Impacts of Invasive Species on Food Webs: A Review of Empirical Data
David P., Thébault E., Anneville O, Duyck P.-F, Chapuis E., Loeuille N. 2017 .Impacts of Invasive Species on Food Webs: A Review of Empirical Data. Advances in Ecological Research, 56:4-60. http://dx.doi.org/10.1016/bs.aecr.2016.10.001
We review empirical studies on how bioinvasions alter food webs and how a food-web perspective may change their prediction and management. Predation is found tounderlie the most spectacular damage in invaded systems, sometimes cascading downto primary producers. Indirect trophic effects (exploitative and apparent competition)also affect native species, but rarely provoke extinctions, while invaders often have positive bottom-up effects on higher trophic levels. As a result of these trophic interactions,and of nontrophic ones such as mutualisms or ecosystem engineering, invasions can profoundly modify the structure of the entire food web. While few studies have been undertaken at this scale, those that have highlight how network properties such as species richness, phenotypic diversity, and functional diversity, limit the likelihood and impacts of invasions by saturating niche space. Vulnerable communities have unsaturate dniche space mainly because of evolutionary history in isolation (islands), dispersal limitation, or anthropogenic disturbance. Evolution also modulates the insertion of invaders into a food web. Exotics and natives are evolutionarily new to one another,and invasion tends to retain alien species that happen to have advantage over residents in trophic interactions. Resident species, therefore, often rapidly evolve traits to better tolerate or exploit invaders—a process that may eventually restore more balanced foodwebs and prevent extinctions. We discuss how network-based principles might guide management policies to better live with invaders, rather than to undertake the daunting(and often illusory) task of eradicating them one by one.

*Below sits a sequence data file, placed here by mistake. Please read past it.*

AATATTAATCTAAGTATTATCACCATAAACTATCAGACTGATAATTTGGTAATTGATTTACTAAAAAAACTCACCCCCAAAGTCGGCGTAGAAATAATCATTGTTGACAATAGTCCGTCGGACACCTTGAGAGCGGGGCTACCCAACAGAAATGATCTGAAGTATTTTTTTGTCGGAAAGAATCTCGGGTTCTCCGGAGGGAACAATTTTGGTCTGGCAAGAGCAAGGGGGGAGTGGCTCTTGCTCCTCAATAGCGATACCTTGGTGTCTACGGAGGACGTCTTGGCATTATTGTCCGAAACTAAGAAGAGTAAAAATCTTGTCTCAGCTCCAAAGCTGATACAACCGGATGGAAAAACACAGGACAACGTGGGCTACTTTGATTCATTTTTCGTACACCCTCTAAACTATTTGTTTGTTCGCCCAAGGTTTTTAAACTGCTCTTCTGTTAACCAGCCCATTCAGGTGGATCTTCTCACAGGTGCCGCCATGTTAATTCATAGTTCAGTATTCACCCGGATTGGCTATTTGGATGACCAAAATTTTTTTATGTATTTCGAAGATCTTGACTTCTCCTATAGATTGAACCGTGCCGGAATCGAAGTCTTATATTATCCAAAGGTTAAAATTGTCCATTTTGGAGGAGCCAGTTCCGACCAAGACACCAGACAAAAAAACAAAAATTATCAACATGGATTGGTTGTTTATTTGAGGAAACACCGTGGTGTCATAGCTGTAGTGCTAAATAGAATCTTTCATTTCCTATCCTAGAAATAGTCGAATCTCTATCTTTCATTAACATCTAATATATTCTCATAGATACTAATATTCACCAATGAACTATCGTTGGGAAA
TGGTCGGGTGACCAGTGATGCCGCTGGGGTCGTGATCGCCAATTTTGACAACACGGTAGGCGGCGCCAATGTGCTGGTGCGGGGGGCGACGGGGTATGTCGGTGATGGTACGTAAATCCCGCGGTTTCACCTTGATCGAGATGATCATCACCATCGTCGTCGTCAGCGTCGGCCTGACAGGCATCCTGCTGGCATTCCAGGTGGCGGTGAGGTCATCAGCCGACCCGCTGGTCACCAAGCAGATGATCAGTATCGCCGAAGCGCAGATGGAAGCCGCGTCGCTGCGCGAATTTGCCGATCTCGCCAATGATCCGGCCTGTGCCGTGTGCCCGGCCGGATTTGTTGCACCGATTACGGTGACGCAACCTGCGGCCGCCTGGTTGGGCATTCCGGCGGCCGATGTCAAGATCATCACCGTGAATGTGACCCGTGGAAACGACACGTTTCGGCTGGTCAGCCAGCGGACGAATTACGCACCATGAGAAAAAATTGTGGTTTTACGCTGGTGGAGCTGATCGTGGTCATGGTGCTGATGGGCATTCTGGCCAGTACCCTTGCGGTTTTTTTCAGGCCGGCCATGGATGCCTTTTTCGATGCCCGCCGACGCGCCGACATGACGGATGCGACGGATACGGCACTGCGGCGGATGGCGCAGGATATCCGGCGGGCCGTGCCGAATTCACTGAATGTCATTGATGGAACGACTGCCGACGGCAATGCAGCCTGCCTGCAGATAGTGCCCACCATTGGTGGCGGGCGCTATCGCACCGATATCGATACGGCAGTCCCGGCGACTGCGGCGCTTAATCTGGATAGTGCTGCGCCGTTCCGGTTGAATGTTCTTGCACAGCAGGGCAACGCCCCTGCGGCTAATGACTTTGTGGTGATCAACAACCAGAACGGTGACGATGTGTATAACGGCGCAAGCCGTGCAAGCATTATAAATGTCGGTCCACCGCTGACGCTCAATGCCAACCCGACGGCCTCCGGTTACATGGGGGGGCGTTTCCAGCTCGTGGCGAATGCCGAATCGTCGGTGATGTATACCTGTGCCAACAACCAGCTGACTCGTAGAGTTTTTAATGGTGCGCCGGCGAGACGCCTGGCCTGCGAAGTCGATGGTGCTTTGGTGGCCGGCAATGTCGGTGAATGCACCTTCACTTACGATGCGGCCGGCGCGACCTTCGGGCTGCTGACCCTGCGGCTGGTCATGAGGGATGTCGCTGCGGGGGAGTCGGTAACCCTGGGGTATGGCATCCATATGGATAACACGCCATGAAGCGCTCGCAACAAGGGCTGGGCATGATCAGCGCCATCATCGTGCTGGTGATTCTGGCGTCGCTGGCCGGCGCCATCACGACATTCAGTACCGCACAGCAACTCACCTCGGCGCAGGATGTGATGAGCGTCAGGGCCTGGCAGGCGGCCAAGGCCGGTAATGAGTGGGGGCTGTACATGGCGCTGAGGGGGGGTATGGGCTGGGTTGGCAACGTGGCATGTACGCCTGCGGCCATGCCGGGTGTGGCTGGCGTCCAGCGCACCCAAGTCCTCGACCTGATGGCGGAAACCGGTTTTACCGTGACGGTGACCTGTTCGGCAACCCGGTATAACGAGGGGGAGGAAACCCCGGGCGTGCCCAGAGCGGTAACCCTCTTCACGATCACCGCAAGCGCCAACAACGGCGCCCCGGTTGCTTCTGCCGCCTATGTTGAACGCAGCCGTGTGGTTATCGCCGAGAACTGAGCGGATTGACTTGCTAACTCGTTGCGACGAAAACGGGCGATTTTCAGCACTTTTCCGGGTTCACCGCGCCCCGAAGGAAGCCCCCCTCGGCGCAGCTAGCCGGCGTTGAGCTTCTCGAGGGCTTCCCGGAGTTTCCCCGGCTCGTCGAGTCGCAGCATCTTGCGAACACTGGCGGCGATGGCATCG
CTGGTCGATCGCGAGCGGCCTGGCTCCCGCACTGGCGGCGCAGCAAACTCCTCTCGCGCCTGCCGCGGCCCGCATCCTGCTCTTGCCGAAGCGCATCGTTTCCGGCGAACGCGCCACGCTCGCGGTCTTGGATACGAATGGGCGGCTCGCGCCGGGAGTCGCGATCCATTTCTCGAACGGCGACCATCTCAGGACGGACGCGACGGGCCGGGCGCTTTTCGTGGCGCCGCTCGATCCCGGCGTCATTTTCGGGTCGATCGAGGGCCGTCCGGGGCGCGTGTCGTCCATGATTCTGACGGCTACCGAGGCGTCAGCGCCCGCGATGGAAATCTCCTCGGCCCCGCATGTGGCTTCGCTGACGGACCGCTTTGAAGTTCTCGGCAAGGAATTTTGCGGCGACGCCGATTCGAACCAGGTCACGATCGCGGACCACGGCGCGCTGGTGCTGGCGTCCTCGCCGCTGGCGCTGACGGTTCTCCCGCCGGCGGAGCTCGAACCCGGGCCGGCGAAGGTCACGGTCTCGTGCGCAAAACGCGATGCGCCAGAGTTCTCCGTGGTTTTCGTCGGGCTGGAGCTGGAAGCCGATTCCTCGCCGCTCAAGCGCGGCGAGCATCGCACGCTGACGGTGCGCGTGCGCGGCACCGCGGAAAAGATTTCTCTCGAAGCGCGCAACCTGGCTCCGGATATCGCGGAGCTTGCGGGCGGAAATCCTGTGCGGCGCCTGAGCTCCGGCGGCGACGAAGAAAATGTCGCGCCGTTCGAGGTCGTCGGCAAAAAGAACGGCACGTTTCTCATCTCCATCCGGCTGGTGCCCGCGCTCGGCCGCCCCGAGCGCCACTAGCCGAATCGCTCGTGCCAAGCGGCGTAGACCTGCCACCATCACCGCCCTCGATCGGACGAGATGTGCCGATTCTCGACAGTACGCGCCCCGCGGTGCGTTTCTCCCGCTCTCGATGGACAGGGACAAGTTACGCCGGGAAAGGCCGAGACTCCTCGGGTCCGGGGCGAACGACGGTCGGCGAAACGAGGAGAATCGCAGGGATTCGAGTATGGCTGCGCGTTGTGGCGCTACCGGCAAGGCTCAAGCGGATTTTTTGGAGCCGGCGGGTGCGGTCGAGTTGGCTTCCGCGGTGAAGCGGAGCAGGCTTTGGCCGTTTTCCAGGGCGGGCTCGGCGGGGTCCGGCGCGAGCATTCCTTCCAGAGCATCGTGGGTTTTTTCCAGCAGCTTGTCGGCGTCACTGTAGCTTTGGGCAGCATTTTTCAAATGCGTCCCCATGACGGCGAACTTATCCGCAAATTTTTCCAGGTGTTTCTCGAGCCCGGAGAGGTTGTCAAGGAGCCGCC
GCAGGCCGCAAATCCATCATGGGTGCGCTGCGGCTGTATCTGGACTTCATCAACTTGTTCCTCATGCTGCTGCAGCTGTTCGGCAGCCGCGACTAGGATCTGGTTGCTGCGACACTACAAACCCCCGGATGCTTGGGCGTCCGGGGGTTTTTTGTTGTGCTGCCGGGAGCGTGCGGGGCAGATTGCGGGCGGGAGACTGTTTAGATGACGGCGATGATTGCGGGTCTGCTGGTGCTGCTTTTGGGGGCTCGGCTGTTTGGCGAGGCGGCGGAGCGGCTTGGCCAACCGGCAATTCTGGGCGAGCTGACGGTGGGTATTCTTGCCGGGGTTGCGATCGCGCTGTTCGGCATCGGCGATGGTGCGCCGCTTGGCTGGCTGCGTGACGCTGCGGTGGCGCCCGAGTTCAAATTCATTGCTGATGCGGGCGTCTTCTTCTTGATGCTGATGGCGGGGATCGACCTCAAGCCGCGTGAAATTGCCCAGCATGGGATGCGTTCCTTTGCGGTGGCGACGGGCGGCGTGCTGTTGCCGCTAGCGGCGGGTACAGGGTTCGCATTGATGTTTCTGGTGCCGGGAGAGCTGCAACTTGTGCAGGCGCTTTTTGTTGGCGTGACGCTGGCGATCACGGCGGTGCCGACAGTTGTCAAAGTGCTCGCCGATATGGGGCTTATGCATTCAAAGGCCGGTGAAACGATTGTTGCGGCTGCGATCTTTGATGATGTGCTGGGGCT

Publiée : 16/03/2017